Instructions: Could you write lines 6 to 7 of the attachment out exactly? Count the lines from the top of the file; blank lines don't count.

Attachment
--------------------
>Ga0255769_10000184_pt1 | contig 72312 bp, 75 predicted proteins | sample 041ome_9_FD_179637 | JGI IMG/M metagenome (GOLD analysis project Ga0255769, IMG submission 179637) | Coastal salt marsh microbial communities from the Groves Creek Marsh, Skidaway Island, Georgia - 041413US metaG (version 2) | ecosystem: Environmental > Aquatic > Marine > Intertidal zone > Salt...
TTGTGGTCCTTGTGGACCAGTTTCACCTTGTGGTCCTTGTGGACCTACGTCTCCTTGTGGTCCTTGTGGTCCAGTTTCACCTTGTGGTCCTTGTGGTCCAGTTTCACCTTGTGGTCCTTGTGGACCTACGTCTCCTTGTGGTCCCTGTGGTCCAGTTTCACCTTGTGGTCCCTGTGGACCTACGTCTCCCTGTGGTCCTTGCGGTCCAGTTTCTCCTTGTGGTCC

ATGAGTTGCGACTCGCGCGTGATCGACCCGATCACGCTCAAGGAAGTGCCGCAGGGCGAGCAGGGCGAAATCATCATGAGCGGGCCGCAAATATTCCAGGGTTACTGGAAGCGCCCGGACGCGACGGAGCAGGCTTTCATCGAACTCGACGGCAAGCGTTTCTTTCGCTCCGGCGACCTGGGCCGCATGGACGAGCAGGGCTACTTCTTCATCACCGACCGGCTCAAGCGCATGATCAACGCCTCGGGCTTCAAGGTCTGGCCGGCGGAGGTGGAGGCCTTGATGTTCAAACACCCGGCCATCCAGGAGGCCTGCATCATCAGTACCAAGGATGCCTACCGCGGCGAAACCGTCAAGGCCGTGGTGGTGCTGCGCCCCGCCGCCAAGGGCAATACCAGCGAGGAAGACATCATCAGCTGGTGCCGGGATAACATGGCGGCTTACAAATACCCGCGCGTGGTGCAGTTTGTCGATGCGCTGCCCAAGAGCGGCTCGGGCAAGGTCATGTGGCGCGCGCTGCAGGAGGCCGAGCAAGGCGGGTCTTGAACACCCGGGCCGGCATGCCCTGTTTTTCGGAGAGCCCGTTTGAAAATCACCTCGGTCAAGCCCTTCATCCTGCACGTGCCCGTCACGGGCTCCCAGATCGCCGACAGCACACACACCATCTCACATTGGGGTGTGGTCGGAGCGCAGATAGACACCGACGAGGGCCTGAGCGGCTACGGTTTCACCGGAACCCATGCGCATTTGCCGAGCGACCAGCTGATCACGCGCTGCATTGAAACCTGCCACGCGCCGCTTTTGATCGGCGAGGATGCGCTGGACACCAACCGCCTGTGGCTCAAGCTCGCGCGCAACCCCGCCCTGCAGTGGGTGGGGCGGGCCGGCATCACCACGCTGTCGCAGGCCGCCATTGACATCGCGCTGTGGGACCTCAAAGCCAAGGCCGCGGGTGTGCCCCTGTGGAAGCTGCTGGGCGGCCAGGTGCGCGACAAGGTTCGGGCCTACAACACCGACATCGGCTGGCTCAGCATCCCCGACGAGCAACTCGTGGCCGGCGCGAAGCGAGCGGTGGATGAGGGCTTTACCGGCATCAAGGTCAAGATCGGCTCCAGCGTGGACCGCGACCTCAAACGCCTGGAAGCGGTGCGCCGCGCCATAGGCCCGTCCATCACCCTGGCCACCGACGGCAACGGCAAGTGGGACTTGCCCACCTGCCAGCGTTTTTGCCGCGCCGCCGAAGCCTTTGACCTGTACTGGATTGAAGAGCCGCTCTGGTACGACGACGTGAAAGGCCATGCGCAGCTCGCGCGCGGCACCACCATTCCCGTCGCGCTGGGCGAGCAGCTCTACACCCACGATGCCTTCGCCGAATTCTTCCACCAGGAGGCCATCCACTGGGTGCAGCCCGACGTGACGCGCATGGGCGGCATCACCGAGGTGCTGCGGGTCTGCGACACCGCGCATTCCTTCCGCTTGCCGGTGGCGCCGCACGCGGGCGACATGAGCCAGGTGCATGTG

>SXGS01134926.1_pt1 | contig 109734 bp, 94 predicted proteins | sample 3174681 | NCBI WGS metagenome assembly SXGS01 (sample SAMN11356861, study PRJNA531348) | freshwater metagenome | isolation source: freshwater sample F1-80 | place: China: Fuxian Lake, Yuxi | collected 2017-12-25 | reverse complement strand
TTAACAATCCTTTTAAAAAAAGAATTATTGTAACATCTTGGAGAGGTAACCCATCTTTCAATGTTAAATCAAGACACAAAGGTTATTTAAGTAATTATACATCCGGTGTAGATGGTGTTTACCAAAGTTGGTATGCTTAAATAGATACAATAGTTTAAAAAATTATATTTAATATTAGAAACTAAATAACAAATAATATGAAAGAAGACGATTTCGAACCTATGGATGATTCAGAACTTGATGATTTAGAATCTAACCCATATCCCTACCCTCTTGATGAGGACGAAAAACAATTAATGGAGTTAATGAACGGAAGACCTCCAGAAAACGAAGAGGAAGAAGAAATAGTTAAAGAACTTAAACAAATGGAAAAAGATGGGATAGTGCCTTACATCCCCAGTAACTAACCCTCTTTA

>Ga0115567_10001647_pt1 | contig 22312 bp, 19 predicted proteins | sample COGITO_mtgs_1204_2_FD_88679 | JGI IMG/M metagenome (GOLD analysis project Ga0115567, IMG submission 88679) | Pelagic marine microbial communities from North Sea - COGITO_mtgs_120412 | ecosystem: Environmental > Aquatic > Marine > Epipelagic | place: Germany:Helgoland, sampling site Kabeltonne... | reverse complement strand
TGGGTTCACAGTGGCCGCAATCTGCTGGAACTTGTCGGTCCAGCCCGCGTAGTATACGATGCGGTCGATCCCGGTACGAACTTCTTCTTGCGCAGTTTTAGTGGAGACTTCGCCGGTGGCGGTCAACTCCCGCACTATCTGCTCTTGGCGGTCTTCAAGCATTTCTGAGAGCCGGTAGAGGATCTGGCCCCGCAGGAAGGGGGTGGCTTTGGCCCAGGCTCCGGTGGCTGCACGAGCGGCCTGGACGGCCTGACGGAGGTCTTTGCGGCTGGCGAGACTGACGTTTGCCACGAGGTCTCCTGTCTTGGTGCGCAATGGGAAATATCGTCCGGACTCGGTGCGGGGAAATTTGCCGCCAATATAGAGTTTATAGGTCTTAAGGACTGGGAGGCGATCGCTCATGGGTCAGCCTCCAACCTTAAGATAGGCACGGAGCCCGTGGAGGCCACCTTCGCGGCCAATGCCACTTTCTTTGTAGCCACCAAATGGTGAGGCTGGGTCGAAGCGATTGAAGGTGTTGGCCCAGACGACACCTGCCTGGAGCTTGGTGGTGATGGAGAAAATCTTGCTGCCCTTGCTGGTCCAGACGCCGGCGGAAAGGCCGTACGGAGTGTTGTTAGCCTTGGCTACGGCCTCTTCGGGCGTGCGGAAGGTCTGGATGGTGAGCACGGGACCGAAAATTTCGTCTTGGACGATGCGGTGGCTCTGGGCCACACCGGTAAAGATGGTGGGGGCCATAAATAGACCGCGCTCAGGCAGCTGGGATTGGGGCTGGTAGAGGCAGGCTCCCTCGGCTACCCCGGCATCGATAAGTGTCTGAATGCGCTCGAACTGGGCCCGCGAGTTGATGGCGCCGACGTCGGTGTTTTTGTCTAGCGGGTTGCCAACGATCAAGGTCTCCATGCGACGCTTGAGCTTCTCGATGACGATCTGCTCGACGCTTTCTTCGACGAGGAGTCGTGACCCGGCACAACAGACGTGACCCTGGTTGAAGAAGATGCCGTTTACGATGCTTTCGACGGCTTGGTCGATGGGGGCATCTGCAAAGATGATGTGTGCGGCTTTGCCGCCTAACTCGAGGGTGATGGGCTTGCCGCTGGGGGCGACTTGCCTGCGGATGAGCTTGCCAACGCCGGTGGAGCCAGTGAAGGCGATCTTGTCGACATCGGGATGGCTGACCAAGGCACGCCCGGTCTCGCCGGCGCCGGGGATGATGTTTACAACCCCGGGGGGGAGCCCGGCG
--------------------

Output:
>Ga0115567_10001647_pt1 | contig 22312 bp, 19 predicted proteins | sample COGITO_mtgs_1204_2_FD_88679 | JGI IMG/M metagenome (GOLD analysis project Ga0115567, IMG submission 88679) | Pelagic marine microbial communities from North Sea - COGITO_mtgs_120412 | ecosystem: Environmental > Aquatic > Marine > Epipelagic | place: Germany:Helgoland, sampling site Kabeltonne... | reverse complement strand
TGGGTTCACAGTGGCCGCAATCTGCTGGAACTTGTCGGTCCAGCCCGCGTAGTATACGATGCGGTCGATCCCGGTACGAACTTCTTCTTGCGCAGTTTTAGTGGAGACTTCGCCGGTGGCGGTCAACTCCCGCACTATCTGCTCTTGGCGGTCTTCAAGCATTTCTGAGAGCCGGTAGAGGATCTGGCCCCGCAGGAAGGGGGTGGCTTTGGCCCAGGCTCCGGTGGCTGCACGAGCGGCCTGGACGGCCTGACGGAGGTCTTTGCGGCTGGCGAGACTGACGTTTGCCACGAGGTCTCCTGTCTTGGTGCGCAATGGGAAATATCGTCCGGACTCGGTGCGGGGAAATTTGCCGCCAATATAGAGTTTATAGGTCTTAAGGACTGGGAGGCGATCGCTCATGGGTCAGCCTCCAACCTTAAGATAGGCACGGAGCCCGTGGAGGCCACCTTCGCGGCCAATGCCACTTTCTTTGTAGCCACCAAATGGTGAGGCTGGGTCGAAGCGATTGAAGGTGTTGGCCCAGACGACACCTGCCTGGAGCTTGGTGGTGATGGAGAAAATCTTGCTGCCCTTGCTGGTCCAGACGCCGGCGGAAAGGCCGTACGGAGTGTTGTTAGCCTTGGCTACGGCCTCTTCGGGCGTGCGGAAGGTCTGGATGGTGAGCACGGGACCGAAAATTTCGTCTTGGACGATGCGGTGGCTCTGGGCCACACCGGTAAAGATGGTGGGGGCCATAAATAGACCGCGCTCAGGCAGCTGGGATTGGGGCTGGTAGAGGCAGGCTCCCTCGGCTACCCCGGCATCGATAAGTGTCTGAATGCGCTCGAACTGGGCCCGCGAGTTGATGGCGCCGACGTCGGTGTTTTTGTCTAGCGGGTTGCCAACGATCAAGGTCTCCATGCGACGCTTGAGCTTCTCGATGACGATCTGCTCGACGCTTTCTTCGACGAGGAGTCGTGACCCGGCACAACAGACGTGACCCTGGTTGAAGAAGATGCCGTTTACGATGCTTTCGACGGCTTGGTCGATGGGGGCATCTGCAAAGATGATGTGTGCGGCTTTGCCGCCTAACTCGAGGGTGATGGGCTTGCCGCTGGGGGCGACTTGCCTGCGGATGAGCTTGCCAACGCCGGTGGAGCCAGTGAAGGCGATCTTGTCGACATCGGGATGGCTGACCAAGGCACGCCCGGTCTCGCCGGCGCCGGGGATGATGTTTACAACCCCGGGGGGGAGCCCGGCG